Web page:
Encore: CMX Cinemas parent emerges from bankruptcy

Parent filed Chapter 11 in April

CMX emerges from bankruptcy after filing in April (Getty, Wheeling Town Center)
CMX emerges from bankruptcy after filing in April (Getty, Wheeling Town Center)

 

In perhaps a surprise twist, a movie theater chain gets a sequel.

Cinemex Holdings USA, the Miami-based parent of CMX Cinemas and owner of 41 movie theaters nationwide, has emerged from Chapter 11 bankruptcy protection.

The theater chain negotiated with creditors for six months and ended up with modified leases that include a revenue-sharing deal, according to The Miami Herald. The company shuttered 10 under-performing locations, including one in Hialeah.

The chain now includes seven theaters in South Florida, three in Illinois and one in Closter, New Jersey, according to its website. The South Florida theaters include CMX Downtown In The Gardens in Palm Beach Gardens; CMX Wellington; CMX Miami Lakes 17; CMX Brickell Dine-In; CMX CinéBistro CityPlace Doral; CMX CinéBistro Dolphin Mall and CMX Cinemas Dolphin 19 & IMAX.

The chain’s U.S. operations are led by Jose Leonardo Martí. The company is owned by Mexico-based Grupo Cinemex, which is led by Rogelio Vélez López de la Cerda.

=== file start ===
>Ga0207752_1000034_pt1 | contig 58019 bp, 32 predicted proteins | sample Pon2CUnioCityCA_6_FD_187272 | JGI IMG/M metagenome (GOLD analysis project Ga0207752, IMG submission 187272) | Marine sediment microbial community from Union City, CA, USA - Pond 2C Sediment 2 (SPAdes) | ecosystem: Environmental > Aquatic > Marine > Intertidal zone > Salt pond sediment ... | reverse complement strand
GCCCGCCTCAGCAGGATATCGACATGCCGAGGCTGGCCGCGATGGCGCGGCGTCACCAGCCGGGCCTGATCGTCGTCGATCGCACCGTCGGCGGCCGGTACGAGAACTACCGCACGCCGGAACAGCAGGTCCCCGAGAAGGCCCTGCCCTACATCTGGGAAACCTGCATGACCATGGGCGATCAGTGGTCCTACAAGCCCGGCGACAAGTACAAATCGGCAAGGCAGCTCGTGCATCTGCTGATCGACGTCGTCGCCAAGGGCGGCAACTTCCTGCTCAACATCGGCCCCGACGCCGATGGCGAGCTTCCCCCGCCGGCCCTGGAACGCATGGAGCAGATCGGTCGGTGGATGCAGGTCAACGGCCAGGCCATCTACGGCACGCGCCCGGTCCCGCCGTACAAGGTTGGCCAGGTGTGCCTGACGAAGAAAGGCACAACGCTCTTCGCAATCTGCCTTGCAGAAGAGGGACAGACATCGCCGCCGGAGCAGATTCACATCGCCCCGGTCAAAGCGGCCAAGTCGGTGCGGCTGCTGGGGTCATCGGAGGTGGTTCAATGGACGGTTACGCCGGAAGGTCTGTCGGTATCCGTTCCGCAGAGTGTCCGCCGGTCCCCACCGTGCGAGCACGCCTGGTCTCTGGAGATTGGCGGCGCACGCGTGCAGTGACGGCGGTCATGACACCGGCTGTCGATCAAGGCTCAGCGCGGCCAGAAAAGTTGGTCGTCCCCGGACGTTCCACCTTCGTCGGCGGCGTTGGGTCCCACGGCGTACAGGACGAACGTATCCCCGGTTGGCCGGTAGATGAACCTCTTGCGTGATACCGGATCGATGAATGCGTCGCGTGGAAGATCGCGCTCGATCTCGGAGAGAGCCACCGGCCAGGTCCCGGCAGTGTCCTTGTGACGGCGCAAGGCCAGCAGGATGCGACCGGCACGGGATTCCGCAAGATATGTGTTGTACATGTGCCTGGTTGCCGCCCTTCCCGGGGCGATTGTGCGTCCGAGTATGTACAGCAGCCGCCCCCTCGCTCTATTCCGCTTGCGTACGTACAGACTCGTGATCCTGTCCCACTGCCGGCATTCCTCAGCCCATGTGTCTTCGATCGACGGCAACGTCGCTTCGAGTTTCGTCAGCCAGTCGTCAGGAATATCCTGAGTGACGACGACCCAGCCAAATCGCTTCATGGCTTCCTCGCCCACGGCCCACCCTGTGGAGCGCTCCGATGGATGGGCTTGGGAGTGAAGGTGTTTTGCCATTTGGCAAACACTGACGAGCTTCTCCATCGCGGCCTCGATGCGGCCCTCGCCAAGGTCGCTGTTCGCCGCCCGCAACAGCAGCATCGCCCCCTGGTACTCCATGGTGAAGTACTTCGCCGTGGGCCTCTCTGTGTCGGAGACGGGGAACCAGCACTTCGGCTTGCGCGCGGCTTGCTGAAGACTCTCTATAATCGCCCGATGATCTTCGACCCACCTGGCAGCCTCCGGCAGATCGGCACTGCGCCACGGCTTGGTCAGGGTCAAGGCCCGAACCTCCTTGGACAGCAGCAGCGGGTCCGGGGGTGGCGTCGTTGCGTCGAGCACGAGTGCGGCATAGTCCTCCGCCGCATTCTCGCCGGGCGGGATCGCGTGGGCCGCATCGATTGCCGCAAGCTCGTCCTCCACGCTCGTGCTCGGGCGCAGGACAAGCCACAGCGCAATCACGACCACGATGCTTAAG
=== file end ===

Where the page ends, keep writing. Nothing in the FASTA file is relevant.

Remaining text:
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Under the agreement, landlords will receive some revenue from movie tickets and food, according to the Herald. Before the bankruptcy protection filing, Cinemex paid 30 percent of revenue on leases and 60 percent to film studios. Landlords wanted a deal because the cinemas are too large to easily rent out and were built specifically to show movies.

The chain filed for Chapter 11 in April with more than $100 million in debt. The Brickell City Centre CMX theater is an anchor for the shopping center developed by Swire Properties. CMX opened the theater in 2017 and spent more than $15 million building out its Brickell location.

The future for theaters looks grim, with theaters across the country closed and studios sending new movies to streaming services. Last month, the owner of Regal Cinemas scored a $450 million loan from lenders to help the financially challenged movie theater chain stay afloat.

Nationwide, movie theaters paid just 38 percent of their October rent as of Nov. 5, dead last among retailers, according to a report by Datex Property Solutions.

[The Miami Herald]  — Wade Tyler Millward